ITB: To what extent could these problems be solved by a demographic shift from a generation that didn’t grow up with IT to one that now uses it in the classroom?
ER: I talk about that too, and there is a sense we now have a generation that are growing up online, so to speak. My concern with that is because they use these systems that construct them in a certain way to be passive users. They’re just buying into that role. I could be wrong, but they don’t seem to be taking an active role as users, they just seem to be adapting, being trained to take on this passive, voiceless role. Studies of how children use computers show that they’re using computers to play games and send e-mail to each other, but they’re not using them necessarily in creative ways.
ITB: What should they be doing?
ER: I think the kinds of things we should be seeing is people speaking up if things aren’t working. The other thing is, people should start to maybe group together for reasons of gaining power as users, not just to help each other accept the status quo. People starting to use technology in ways that are not just for the sake of using it because it’s out there, but because it’s going to improve life or the human condition in some way. The example I often use is e-mail, because it’s such an obvious one, of how we fall into this e-mail trap — or as Scott Adams in a Dilbert cartoon calls it, the e-mail “”monkey on the back.”” Many people now spend up to two hours a day, sometimes more, dealing with e-mail. That’s in addition to everything else. It’s making life more complex, more demanding. We need to start confronting situations like that.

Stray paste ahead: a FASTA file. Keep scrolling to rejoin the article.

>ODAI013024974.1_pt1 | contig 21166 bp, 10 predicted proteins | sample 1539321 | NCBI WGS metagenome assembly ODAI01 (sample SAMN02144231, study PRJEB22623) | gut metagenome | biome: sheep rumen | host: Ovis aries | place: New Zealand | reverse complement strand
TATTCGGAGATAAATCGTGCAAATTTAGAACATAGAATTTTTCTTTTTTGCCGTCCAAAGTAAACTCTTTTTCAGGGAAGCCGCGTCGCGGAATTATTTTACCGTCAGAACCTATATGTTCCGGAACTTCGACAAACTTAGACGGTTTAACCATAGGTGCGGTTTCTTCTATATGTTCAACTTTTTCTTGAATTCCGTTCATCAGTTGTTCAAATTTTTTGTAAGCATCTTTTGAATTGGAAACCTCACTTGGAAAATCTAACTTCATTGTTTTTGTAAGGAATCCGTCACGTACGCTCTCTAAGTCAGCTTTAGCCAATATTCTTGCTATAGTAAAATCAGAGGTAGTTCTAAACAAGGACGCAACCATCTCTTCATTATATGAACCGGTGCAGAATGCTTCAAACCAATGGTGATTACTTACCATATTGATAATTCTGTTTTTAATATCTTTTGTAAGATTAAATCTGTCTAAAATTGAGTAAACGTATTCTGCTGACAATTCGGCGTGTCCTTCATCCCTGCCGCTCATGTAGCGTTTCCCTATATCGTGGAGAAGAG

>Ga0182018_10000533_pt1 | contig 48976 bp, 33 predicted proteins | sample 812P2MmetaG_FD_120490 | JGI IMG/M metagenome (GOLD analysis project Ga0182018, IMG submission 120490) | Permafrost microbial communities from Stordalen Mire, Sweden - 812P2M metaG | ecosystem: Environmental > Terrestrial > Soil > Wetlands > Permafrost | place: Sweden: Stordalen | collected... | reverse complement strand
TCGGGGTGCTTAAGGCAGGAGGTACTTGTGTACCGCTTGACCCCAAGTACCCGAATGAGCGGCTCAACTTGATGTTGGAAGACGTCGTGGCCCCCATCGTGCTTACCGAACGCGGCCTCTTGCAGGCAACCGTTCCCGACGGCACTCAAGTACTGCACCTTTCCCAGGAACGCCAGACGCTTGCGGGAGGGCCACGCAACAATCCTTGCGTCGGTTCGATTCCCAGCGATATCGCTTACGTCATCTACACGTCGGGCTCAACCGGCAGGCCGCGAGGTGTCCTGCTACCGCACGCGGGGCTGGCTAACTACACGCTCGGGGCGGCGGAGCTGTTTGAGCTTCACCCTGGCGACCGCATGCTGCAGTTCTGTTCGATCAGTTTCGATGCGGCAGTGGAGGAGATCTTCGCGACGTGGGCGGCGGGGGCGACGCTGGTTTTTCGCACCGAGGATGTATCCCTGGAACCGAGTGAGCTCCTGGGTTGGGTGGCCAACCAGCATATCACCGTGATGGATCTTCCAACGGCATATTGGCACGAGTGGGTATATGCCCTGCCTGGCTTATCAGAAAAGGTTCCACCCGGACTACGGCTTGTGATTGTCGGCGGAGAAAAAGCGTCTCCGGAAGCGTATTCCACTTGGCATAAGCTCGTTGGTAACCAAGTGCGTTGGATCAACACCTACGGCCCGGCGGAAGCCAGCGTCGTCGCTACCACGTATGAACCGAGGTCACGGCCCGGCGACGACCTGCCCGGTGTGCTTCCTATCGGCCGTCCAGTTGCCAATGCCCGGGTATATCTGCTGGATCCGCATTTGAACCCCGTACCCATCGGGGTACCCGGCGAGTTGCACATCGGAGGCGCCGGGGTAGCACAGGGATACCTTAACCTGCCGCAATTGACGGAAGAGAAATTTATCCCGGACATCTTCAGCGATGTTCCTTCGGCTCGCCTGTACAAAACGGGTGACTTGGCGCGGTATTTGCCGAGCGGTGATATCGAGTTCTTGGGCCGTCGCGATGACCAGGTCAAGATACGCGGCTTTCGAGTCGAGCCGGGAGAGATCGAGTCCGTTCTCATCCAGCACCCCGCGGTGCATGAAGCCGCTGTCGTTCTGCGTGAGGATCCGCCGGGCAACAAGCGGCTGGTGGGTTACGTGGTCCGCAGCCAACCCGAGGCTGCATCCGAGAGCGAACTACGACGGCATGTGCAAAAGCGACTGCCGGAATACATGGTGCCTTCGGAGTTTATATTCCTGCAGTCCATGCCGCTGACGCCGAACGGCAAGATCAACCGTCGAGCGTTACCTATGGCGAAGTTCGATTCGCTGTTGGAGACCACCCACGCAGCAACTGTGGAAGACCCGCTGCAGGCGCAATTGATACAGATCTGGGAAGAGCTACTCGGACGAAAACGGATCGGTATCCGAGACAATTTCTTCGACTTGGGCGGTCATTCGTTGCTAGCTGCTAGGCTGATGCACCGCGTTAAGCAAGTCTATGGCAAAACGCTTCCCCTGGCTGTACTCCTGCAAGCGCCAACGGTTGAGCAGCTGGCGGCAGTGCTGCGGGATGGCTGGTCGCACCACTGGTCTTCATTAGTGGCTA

ITB: There might be those at the other end of the spectrum who say users who try to assert more control over IT might threaten IT security.
ER: That’s an interesting point. I’m not advocating any kind of a Luddite response, obviously. It has to be something that’s done jointly, not something that users do to managers, but something that everyone works together to accomplish.
ITB: Why do you think society tends to stigmatize those who resist IT?
ER: It’s really the mythology of technology — the whole idea that computers or the latest, greatest technology makes us smart. It really is this sense that the people who don’t use these technologies are dinosaurs, and we’ve seen that very word used to describe these people. Advertisements capitalize on that mythology and we’ve sort of bought into this story about technology which persuades us to believe that to be functioning, empowered, contributing members of society we have to use technology.
ITB: What kind of response has User Error generated?
ER: I knew that the book would strike a chord with users, and I get all kinds of stories from them — it’s all very familiar, and it’s kind of putting into words what I think a lot of people have always known. But I’ve been pleasantly surprised by the response from the folks in the IT industry. I tried not to demonize, but I did think that there would be a lot of negative response. In fact, I’ve had e-mails from people from the IT industry saying, “”I agree with you wholeheartedly, and that this has got to change.”” That’s really encouraging, that both communities, users and software developers, see a need for change.